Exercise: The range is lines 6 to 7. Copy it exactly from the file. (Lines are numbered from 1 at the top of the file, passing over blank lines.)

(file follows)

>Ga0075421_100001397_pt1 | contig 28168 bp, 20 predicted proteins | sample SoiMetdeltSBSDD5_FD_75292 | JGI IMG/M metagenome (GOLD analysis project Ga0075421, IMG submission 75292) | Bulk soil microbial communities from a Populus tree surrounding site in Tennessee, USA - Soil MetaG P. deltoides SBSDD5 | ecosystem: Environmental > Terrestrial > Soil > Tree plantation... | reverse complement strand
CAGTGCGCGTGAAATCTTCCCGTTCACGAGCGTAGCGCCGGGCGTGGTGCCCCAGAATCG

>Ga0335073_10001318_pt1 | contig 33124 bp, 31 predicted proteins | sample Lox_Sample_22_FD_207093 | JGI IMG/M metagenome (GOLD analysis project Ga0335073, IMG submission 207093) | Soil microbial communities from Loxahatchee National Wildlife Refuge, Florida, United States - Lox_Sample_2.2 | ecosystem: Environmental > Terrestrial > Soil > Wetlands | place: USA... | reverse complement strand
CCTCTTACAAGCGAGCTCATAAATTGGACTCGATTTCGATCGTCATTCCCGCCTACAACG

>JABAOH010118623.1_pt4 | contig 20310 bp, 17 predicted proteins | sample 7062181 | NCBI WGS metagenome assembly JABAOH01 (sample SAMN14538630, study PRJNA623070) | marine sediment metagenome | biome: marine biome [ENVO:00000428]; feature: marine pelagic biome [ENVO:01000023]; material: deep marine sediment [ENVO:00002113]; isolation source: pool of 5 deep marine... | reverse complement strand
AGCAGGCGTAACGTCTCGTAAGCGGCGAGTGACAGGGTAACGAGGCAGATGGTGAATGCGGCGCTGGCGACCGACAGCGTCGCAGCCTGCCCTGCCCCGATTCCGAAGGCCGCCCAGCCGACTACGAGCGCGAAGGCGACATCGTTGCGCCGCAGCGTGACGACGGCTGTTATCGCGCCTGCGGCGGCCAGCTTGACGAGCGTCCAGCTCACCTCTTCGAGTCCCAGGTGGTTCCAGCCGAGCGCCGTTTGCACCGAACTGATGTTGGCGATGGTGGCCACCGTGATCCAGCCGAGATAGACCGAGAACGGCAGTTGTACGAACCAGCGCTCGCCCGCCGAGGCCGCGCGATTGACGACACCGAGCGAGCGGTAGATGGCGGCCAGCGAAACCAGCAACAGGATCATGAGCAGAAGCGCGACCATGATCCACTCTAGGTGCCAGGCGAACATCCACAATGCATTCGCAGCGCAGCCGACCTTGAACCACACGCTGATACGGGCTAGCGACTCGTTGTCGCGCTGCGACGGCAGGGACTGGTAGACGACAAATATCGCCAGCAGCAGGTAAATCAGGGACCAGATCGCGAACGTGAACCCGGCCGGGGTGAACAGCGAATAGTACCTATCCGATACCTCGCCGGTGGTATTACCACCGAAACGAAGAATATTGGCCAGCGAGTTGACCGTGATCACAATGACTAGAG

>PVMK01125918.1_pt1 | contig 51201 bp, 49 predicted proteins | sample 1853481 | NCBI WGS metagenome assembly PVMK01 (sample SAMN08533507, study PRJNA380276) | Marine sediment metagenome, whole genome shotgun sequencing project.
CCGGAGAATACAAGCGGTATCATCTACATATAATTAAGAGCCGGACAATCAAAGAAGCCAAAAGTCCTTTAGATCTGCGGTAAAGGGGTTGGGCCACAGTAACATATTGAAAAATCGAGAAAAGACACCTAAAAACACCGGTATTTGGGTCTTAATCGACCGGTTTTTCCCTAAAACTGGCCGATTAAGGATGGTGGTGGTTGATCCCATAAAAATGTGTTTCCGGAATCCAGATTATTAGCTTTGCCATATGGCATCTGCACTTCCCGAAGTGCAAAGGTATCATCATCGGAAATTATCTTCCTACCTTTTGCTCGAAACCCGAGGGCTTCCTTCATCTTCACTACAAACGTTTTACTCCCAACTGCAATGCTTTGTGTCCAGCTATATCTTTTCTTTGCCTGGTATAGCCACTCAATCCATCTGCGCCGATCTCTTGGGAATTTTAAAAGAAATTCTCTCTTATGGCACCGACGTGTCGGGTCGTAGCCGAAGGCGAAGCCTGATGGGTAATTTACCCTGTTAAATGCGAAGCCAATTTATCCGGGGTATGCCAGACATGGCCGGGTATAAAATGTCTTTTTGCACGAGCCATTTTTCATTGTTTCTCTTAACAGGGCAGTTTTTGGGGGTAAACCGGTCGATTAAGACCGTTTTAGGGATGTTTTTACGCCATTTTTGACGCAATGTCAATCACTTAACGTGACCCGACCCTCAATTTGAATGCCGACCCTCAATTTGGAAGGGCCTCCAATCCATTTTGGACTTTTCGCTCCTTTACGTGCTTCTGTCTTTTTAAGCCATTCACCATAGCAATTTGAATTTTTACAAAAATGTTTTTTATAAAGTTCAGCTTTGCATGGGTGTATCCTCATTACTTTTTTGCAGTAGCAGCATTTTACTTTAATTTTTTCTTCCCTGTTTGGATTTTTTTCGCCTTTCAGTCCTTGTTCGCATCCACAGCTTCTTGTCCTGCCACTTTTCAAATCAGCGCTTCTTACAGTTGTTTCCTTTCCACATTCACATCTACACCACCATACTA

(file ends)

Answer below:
AGCAGGCGTAACGTCTCGTAAGCGGCGAGTGACAGGGTAACGAGGCAGATGGTGAATGCGGCGCTGGCGACCGACAGCGTCGCAGCCTGCCCTGCCCCGATTCCGAAGGCCGCCCAGCCGACTACGAGCGCGAAGGCGACATCGTTGCGCCGCAGCGTGACGACGGCTGTTATCGCGCCTGCGGCGGCCAGCTTGACGAGCGTCCAGCTCACCTCTTCGAGTCCCAGGTGGTTCCAGCCGAGCGCCGTTTGCACCGAACTGATGTTGGCGATGGTGGCCACCGTGATCCAGCCGAGATAGACCGAGAACGGCAGTTGTACGAACCAGCGCTCGCCCGCCGAGGCCGCGCGATTGACGACACCGAGCGAGCGGTAGATGGCGGCCAGCGAAACCAGCAACAGGATCATGAGCAGAAGCGCGACCATGATCCACTCTAGGTGCCAGGCGAACATCCACAATGCATTCGCAGCGCAGCCGACCTTGAACCACACGCTGATACGGGCTAGCGACTCGTTGTCGCGCTGCGACGGCAGGGACTGGTAGACGACAAATATCGCCAGCAGCAGGTAAATCAGGGACCAGATCGCGAACGTGAACCCGGCCGGGGTGAACAGCGAATAGTACCTATCCGATACCTCGCCGGTGGTATTACCACCGAAACGAAGAATATTGGCCAGCGAGTTGACCGTGATCACAATGACTAGAG

>PVMK01125918.1_pt1 | contig 51201 bp, 49 predicted proteins | sample 1853481 | NCBI WGS metagenome assembly PVMK01 (sample SAMN08533507, study PRJNA380276) | Marine sediment metagenome, whole genome shotgun sequencing project.